Compared to some other countries, Austria is fairly lucky with its resources and success. With a lot of access to potable water and a GDP of $386.4, Austria appears to be doing well. However, like the rest of the world, the people of Austria also suffer from medical conditions.
Due to the fact that clean water is widely available in the nation, Austrians are not very prone to waterborne illnesses, such as cholera and dysentery. Austrians tend to suffer more from diseases that are affected by genetics and lifestyles.
The top five common diseases in Austria that cause the most deaths are Alzheimer’s, lung cancer, ischemic heart disease, COPD and cerebrovascular disease — all of which are noncommunicable.
Statistics prove that Austrians drink a substantial amount more than their European peers. According to research, they are the second largest alcohol consumers in the OECD. In a study, only 10 percent of Austrians stated that they didn’t consume any alcohol in the prior year. In addition to their high alcohol intake, Austrians also have high tobacco consumption rates — more than half of Austrian men ages 18 to 28 smoke.
Drinking alcohol and smoking tobacco excessively leads to health problems. The top common diseases in Austria listed above consider either smoking or drinking as risk factors.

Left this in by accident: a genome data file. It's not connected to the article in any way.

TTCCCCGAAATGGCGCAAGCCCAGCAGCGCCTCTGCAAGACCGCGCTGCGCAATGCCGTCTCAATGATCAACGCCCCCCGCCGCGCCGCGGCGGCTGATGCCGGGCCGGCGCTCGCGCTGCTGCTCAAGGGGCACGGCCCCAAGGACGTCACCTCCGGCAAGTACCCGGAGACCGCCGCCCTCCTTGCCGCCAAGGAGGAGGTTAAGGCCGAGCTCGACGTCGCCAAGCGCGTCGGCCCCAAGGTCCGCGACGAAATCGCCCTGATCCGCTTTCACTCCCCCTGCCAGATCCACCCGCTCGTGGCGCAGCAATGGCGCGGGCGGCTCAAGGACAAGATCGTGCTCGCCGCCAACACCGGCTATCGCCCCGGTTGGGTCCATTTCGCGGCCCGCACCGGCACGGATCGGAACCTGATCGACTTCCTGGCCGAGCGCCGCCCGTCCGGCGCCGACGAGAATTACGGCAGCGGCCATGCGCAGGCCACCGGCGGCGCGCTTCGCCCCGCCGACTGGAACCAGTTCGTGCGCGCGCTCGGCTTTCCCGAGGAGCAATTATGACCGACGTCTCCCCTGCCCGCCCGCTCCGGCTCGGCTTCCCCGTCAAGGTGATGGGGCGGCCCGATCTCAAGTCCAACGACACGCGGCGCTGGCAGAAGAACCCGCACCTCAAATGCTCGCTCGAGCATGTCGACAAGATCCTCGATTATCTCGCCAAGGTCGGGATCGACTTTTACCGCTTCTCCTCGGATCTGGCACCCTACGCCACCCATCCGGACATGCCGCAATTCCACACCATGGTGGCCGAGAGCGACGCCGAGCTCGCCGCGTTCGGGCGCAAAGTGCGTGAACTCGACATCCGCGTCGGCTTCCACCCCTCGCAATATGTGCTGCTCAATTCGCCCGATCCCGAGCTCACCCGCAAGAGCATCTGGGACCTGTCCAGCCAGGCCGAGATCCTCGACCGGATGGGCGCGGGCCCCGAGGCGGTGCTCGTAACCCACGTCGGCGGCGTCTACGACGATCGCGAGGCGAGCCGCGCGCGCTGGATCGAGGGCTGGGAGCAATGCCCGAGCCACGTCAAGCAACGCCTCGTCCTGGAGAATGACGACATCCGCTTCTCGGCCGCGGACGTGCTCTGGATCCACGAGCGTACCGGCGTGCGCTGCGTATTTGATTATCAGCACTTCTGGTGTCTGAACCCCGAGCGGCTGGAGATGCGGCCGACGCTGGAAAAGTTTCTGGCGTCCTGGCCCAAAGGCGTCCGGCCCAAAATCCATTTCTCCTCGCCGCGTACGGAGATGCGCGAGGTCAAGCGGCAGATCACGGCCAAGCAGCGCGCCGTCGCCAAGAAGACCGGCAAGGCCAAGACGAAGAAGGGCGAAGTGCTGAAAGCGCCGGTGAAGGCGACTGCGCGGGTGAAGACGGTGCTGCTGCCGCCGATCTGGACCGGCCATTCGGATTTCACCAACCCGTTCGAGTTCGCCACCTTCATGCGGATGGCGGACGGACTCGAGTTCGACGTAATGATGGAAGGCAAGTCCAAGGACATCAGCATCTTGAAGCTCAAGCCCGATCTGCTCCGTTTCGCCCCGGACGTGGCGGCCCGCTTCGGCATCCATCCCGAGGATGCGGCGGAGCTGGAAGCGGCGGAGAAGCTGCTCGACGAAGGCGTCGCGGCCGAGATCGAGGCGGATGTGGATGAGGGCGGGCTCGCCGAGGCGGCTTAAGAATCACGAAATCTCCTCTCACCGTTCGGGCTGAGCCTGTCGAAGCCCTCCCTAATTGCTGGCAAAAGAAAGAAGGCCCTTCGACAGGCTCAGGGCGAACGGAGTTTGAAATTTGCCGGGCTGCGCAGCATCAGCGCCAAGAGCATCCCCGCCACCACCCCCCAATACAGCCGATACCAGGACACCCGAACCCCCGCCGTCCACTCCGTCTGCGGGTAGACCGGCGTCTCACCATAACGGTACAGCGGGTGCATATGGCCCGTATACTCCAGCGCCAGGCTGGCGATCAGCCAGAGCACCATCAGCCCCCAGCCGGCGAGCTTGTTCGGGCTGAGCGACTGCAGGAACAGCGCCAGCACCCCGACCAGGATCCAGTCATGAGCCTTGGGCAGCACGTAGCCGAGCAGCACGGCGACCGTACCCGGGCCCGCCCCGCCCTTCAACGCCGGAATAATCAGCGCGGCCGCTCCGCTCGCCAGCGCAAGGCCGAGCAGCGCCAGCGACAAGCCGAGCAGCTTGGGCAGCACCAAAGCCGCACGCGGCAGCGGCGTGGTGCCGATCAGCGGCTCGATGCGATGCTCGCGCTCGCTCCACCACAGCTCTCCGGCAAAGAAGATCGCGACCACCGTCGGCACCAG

While one cannot really control their genes, they can control their lifestyle. Austria is making an effort to reduce the amount of tobacco consumption, so that they can eventually reduce the number of cases for the noncommunicable diseases that strike the nation. In 2009, the country banned smoking in public places, excluding restaurants and cafes. By 2018, Austria plans to ban smoking in restaurants and cafes, as well.
Although the country still has room to improve, it has still made a lot of progress. By taking measures such as banning smoking in public places, Austria is making it harder for its people to continue their unhealthy habits. Implementing policies to reduce risk factors, such as drinking and smoking, puts Austria on the right path toward healthier lifestyles and less noncommunicable diseases.
– Raven Rentas